Tuesday, October 02, 2007
Are you an achiever? Are you goal driven? Then you might just have a lower risk for developing Alzheimers Disease. A recent study (correlational!!!) found that elderly who see themselves as "self-disciplined, organized achievers have a lower risk for developing Alzheimer's disease than people who are less conscientious."!
To read more about it: http://www.cnn.com/2007/HEALTH/conditions/10/01/personality.alzheimers.ap/index.html?iref=newssearch
or go to the Archives of General Psychiatry to get a general synopsis:
A study published Monday in the Archives of General Psychiatry that shows a link between panic attacks and risk of heart attacks and stroke in post menopausal women! While a panic attack might feel like a heart attack to many, it is not, but new research shows that it might also "suggest heart trouble down the road."
"Women who reported at least one full-blown panic attack during a six-month period were three times more likely to have a heart attack or stroke over the next five years than women who didn't report a panic attack.
The researchers took into account other risk factors such as smoking, high blood pressure, inactivity and depression and still found that panic attacks raised risk." (cnn.com)
To read more, go to: http://www.cnn.com/2007/HEALTH/conditions/10/01/panic.attacks.ap/index.html?iref=newssearch
Do you know what type of study this is? Hint: it shows the relationship between variables!
Do you know the symptoms of panic disorder? According to the DSM-IV (The Diagnostic and Statistical Manual of Mental Disorders, 4th edition) the symptoms are:
A discrete period of intense fear or discomfort, in which four (or more) of the following symptoms developed abruptly and reached a peak within 10 minutes:
1) palpitations, pounding heart, or accelerated heart rate
3) trembling or shaking
4) sensations of shortness of breath or smothering
5) feeling of choking
6) chest pain or discomfort
7) nausea or abdominal distress
8) feeling dizzy, unsteady, lightheaded, or faint
9) derealization (feelings of unreality) or depersonalization (being detached from oneself)
10) fear of losing control or going crazy
11) fear of dying
12) paresthesias (numbness or tingling sensations)
13) chills or hot flushes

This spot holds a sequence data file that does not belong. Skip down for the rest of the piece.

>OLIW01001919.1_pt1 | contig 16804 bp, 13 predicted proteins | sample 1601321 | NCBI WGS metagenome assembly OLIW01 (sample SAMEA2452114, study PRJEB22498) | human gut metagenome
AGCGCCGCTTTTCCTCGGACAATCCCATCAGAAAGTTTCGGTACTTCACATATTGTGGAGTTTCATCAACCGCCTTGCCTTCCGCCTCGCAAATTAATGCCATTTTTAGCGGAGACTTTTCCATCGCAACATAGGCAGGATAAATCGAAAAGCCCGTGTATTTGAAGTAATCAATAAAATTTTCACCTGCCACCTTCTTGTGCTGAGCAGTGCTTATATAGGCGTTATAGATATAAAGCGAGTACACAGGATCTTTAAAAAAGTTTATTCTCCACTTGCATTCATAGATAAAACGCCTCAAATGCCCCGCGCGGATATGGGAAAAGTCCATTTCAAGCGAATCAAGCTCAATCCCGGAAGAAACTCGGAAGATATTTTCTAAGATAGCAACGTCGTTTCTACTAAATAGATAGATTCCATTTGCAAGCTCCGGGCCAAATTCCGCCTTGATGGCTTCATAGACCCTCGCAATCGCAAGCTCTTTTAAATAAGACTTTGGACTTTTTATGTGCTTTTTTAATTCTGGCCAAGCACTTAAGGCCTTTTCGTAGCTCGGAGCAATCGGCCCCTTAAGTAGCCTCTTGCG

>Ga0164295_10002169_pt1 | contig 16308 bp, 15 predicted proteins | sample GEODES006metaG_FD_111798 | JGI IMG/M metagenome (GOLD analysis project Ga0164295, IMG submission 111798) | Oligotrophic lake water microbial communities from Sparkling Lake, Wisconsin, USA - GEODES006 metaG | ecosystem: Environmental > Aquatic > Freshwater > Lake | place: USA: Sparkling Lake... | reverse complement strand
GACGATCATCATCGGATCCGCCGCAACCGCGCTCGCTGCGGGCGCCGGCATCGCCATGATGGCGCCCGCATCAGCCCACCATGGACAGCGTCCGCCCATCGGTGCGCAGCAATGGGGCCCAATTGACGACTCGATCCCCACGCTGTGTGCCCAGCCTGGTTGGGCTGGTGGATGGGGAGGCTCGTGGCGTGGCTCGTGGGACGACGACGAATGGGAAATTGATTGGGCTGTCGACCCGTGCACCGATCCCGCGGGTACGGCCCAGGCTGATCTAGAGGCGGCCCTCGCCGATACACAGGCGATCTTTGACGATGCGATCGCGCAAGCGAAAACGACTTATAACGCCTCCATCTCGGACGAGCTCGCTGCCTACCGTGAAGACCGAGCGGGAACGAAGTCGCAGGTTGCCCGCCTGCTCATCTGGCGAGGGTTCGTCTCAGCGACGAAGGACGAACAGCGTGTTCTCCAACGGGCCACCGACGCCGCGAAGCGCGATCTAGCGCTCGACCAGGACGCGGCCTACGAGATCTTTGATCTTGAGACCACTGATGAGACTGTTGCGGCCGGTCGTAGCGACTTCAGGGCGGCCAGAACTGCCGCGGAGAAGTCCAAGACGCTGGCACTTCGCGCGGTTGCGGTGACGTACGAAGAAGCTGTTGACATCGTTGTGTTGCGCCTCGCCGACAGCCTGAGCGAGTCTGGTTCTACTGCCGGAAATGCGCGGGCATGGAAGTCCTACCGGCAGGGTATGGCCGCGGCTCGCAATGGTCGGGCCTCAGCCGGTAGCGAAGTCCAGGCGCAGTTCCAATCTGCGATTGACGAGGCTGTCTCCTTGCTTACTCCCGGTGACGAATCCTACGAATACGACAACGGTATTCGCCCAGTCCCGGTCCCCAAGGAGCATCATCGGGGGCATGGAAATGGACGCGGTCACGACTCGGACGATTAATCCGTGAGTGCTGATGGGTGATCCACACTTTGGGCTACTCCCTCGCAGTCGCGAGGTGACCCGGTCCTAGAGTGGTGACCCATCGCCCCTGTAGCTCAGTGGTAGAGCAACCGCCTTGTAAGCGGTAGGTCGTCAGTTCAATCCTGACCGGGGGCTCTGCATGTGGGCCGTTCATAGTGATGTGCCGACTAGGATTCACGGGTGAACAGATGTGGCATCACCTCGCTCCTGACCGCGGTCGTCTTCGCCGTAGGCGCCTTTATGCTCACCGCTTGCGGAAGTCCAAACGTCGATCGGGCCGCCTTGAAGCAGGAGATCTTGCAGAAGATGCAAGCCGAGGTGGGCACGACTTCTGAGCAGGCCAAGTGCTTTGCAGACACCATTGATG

DSM IV Criteria for Panic Disorder
A) Both (1) and (2)
(1) recurrent unexpected Panic Attacks
(2) at least one of the attacks has been followed by 1 month (or more) of one (or more) of the following:
(a) persistent concern about having additional attacks
(b) worry about the implications of the attack or its consequences (e.g., losing control, having a heart attack, "going crazy")
(c) a significant change in behavior related to the attacks
B) The Panic Attacks are not due to the direct physiological effects of a substance (e.g., a drug of abuse, a medication) or a general medical condition (e.g., hyperthyroidism).
C) The Panic Attacks are not better accounted for by another mental disorder, such as Social Phobia (e.g., occurring on exposure to feared social situations), Specific Phobia (e.g., on exposure to a specific phobic situation), Obsessive-Compulsive Disorder (e.g., on exposure to dirt in someone with an obsession about contamination), Posttraumatic Stress Disorder (e.g., in response to stimuli associated with a severe stressor), or Separation Anxiety Disorder (e.g., in response to being away from home or close relatives).
Panic Disorder is divided into with or without agoraphobia
DSM IV Criteria for Agoraphobia
A) anxiety about being in places or situations from which escape might be difficult (or embarrassing) or in which help may not be available in the event of having an unexpected or situationally predisposed Panic Attack or panic-like symptoms. Agoraphobic fears typically involve characteristic clusters of situations that include being outside the home alone; being in a crowd, or standing in a line; being on a bridge; and traveling in a bus, train, or automobile.
B) The situations are avoided (e.g., travel is restricted) or else are endured with marked distress or with anxiety about having a Panic Attack or panic-like symptoms, or require the presence of a companion.
C) The anxiety or phobic avoidance is not better accounted for by another mental disorder, such as Social Phobia (e.g., avoidance limited to social situations because of fear of embarrassment), Specific Phobia (e.g., avoidance limited to a single situation like elevators), Obsessive-Compulsive Disorder (e.g., avoidance of dirt in someone with an obsession about contamination), Posttraumatic Stress Disorder (e.g., avoidance of stimuli associated with a severe stressor), or Separation Anxiety Disorder (e.g., avoidance of leaving home or relatives).
To learn more about panic, see a video diary on youtube at